(updated to fix the tests on $ARGV[0])

    The points I would make about this, relative to the OP version:

    • Using command-line args and @ARGV is more effective, more flexible, less tedious, and just better than prompting for interactive input from STDIN -- both for the programmer and for the user (e.g. using @ARGV this way means you can run the script as a non-interactive process in a cron job, a pipeline command, etc).

    • The OP version checks each input line to see if it matches either "Port" or "port" at the beginning of the line (possibly preceded by "#"), but then it does a substitution only if the line has "Port", which is strange; the "if" match condition should have been the same as the match condition for the s/// (in fact, as mentioned earlier, you only need the s///).

    • The OP version has a side effect of changing "#Port" to "Port"; this also seems strange, and probably a bug. Maybe I'm wrong, and should not assume that it's a bug, but I think the burden would be on you to make it clear why this should not be considered a bug.

    • Anytime you find yourself using the same string or numeric literal (e.g. a file name) more than twice and/or at very different locations in the script, you'll probably be better off assigning that value to a variable (or  use constant ); if you ever need to change the literal value in the future, it'll be better to have to change it at just one point in the script.
      Awesome, i feel learned lot fro this defector, i have one problem the sshd_config sometime looks like this
      #Port 22
      Port 4444
      
      #Protocol 2,1
      #ListenAddress 0.0.0.0
      #ListenAddress ::
      
      After we modify the file with above code it becomes like this
      Port 4444
      Port 4444
      
      it should be lie
      Port 4444
      
      Thanks again
        i have one problem the sshd_config sometime looks like this
        #Port 22 Port 4444
        After we modify the file with above code it becomes like this
        Port 4444 Port 4444

        Right, that's what your code in the OP does, and that's what I mentioned in my third "bullet" paragraph as probably being a bug.

        Now, you seem to be saying that you simply want to delete all commented lines (the ones beginning with "#"), which is easy enough to do:

        while (<SSHD_CONFIG>) { next if ( /^#/ ); s/^port.+/Port $sshport/i; print SSHD_CONFIG_NEW; }
        But some people prefer to leave the comment lines in, because sometimes these lines hold important information that might be useful someday (e.g. documentation, or details about a prior or alternative configuration that might be needed when conditions change).

        That's why the version in my first reply used the parens and the "$1" in the s/// statement, to preserve the "#" character while changing the port number. Actually, I think it may be best to retain the comment lines unchanged, and only edit the "uncommented" line -- this also turns out to be the simplest method:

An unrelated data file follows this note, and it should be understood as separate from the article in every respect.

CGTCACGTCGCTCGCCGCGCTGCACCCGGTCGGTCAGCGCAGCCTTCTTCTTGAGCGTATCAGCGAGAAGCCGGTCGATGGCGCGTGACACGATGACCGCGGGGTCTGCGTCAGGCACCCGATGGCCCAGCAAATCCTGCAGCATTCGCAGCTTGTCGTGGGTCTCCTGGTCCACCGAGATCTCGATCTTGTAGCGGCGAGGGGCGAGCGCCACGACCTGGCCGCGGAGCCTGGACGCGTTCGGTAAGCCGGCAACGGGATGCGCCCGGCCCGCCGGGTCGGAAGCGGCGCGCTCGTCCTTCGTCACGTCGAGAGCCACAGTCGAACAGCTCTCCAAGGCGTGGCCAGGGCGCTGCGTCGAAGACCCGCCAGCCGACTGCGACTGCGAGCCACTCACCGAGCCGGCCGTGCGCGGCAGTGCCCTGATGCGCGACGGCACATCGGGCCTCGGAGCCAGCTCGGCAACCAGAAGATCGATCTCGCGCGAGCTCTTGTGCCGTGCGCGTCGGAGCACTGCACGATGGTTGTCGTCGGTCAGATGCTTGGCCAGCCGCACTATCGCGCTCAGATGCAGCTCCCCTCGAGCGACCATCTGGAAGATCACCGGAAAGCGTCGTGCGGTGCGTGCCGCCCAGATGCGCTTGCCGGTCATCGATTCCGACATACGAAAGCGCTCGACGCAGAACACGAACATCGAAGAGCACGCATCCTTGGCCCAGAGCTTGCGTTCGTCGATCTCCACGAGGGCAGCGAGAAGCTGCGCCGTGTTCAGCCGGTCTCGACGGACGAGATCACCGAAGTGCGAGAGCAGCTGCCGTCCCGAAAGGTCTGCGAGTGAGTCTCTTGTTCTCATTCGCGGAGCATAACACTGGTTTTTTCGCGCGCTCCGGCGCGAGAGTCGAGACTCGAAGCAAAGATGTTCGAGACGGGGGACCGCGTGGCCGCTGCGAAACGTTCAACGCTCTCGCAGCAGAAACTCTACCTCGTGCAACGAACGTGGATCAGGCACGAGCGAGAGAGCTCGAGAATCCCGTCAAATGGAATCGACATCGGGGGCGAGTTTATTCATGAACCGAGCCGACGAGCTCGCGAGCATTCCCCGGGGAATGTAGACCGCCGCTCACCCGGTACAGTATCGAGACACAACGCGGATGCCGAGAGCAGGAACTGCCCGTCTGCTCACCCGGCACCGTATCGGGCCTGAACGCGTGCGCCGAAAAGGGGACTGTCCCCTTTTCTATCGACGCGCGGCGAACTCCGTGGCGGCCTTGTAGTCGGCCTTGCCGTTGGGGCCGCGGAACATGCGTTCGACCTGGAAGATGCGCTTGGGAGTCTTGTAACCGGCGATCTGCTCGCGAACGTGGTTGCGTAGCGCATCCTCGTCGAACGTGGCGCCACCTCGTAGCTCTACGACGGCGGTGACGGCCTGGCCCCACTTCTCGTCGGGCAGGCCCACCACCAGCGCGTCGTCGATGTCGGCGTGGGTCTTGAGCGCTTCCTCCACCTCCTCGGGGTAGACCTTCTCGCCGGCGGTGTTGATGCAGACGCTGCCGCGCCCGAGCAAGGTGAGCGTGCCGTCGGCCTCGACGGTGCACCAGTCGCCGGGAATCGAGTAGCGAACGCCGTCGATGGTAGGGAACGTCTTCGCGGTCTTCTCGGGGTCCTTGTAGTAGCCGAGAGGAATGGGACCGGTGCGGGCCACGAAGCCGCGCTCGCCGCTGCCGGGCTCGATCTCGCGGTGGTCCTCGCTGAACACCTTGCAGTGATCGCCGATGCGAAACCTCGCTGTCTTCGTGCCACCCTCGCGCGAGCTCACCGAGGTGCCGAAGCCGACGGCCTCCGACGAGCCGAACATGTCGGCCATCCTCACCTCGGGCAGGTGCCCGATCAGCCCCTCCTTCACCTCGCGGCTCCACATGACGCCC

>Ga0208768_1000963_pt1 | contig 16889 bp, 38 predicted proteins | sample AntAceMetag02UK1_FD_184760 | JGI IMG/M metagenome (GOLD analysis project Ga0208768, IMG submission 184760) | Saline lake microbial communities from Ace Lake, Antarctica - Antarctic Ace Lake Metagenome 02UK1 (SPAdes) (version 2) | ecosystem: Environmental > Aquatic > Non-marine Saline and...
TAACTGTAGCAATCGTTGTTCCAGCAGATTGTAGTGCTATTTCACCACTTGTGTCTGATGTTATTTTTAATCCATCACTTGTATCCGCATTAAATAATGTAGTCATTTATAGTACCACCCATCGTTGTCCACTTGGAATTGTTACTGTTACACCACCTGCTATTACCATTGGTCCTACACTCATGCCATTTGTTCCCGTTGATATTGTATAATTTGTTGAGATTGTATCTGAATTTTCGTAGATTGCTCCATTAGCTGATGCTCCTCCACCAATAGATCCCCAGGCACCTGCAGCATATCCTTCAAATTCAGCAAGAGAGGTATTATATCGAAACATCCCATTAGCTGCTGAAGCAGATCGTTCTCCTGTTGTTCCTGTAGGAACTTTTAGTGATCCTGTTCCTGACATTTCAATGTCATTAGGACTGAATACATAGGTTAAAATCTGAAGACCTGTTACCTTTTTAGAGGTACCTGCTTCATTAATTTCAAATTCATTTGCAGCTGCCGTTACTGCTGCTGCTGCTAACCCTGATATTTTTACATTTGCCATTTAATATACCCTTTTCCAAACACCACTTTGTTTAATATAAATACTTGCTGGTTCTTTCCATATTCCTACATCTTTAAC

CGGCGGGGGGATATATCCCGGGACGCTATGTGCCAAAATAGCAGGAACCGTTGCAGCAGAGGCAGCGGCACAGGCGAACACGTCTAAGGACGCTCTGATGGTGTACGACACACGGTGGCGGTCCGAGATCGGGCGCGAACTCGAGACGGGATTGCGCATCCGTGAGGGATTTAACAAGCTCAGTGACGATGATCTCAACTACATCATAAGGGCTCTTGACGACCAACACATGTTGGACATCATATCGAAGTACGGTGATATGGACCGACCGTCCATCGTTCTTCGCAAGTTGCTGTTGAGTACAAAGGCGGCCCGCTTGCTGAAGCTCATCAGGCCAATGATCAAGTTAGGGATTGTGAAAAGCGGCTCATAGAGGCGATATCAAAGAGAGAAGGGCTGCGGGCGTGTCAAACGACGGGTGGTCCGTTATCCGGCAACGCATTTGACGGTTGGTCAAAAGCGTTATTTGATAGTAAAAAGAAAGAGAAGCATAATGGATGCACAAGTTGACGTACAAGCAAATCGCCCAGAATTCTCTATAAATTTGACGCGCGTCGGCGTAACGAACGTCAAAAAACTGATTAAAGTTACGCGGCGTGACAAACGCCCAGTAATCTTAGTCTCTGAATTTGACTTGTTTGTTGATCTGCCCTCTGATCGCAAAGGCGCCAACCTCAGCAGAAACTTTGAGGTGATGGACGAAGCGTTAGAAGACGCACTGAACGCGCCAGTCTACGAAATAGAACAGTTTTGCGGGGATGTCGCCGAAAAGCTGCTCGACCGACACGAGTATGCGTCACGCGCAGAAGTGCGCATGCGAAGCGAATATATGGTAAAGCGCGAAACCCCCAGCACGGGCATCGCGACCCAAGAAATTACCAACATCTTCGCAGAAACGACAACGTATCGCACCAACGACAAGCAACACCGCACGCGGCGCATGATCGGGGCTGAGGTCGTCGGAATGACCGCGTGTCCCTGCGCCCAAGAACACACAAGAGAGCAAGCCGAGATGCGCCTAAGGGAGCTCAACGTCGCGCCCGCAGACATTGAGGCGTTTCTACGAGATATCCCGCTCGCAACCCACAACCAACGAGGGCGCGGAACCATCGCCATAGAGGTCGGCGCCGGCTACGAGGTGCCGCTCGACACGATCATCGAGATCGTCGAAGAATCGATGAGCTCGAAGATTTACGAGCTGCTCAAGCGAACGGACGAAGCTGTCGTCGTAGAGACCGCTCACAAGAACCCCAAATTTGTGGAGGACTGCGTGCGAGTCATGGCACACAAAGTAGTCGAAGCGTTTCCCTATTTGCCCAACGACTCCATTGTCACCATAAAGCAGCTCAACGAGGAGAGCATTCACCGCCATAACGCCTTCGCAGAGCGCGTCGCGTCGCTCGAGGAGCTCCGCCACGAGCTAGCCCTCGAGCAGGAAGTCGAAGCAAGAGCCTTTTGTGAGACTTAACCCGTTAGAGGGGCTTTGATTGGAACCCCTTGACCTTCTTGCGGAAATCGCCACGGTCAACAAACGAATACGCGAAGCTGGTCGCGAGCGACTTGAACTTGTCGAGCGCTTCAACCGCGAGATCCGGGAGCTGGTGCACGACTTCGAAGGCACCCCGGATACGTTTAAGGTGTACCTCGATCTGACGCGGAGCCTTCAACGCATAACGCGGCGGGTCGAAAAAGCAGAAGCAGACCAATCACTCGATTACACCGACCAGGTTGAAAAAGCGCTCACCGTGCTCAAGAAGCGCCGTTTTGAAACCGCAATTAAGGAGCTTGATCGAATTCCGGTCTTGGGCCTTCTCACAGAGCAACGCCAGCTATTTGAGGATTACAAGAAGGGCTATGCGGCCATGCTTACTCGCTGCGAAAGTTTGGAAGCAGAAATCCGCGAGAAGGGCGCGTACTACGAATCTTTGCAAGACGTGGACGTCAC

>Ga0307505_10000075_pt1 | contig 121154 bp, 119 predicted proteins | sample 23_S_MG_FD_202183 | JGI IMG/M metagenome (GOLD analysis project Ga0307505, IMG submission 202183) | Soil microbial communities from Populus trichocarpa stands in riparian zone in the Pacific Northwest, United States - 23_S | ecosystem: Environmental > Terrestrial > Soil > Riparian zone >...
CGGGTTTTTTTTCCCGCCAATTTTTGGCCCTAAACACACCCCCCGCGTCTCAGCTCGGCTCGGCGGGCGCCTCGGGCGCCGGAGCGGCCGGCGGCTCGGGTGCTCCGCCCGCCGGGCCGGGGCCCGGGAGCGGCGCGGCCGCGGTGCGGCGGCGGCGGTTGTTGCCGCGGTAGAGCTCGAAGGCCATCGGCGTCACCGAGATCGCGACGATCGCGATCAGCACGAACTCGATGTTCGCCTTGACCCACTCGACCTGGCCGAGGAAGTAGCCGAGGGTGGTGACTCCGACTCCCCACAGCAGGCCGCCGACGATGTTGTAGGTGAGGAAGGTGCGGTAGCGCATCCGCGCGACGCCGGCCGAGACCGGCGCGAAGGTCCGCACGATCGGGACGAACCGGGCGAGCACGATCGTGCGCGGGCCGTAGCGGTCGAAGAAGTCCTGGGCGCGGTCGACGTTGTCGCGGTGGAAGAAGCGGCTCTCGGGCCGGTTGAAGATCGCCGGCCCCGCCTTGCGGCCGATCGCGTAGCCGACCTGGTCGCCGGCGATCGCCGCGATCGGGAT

while (<SSHD_CONFIG>) { s/^port.+/Port $sshport/i; print SSHD_CONFIG_NEW; }
Re: Defactor this code
by sfink (Deacon) on Feb 11, 2007 at 04:57 UTC
    For things like this, it's nice to be familiar with some of the more esoteric shortcuts perl offers. I typically do something like that with a one-liner, probably something like:
    perl -i.old -lne 'if (/^[\s#]*Port/i) { print "Port 1234" unless $done +++ } else { print }' sshd_config
    Although given that the order of directives in the sshd_config file doesn't matter, that could just be
    perl -i.old -lne 'print unless /^[\s#]*Port/i; END{print "Port 1234"}' + sshd_config
    I don't see a whole lot of point in prompting for the port number, but if you want it separated out of the script you could use
    PORT=1234 perl -i.old -lne 'print unless /^[\s#]*Port/i; END { print " +Port $ENV{PORT}" }' sshd_config
    or
    perl -i.old -lne 'BEGIN { $sshport = pop }; print unless /^[\s#]*Port/ +i; END { print "Port $sshport" }' sshd_config 1234
    All of these are untested, sorry.
      Hi sfink,

      Your solution is succint and will most likely work as the OP intended. But, I would recommend the OP to use his/her version updated with the comments from other monks. Since the OP is new to perl, a more verbose solution instead of a succint solution may be better in terms of simplicity, understandability and maintainability.

      Having said that, I would also strongly recommend the OP to try to understand the perl one-liner version - as a good learning exercise.

      Regards,
      Mahesh

Log In?
Username:
Password:

What's my password?
Create A New User
Node Status?
node history
Node Type: perlquestion [id://599350]
Approved by kyle
help
Chatterbox?
and the web crawler heard nothing...

How do I use this? | Other CB clients
Other Users?
Others musing on the Monastery: (16)
As of 2014-12-18 16:07 GMT
Sections?
Information?
Find Nodes?
Leftovers?
    Voting Booth?

    Is guessing a good strategy for surviving in the IT business?





    Results (58 votes), past polls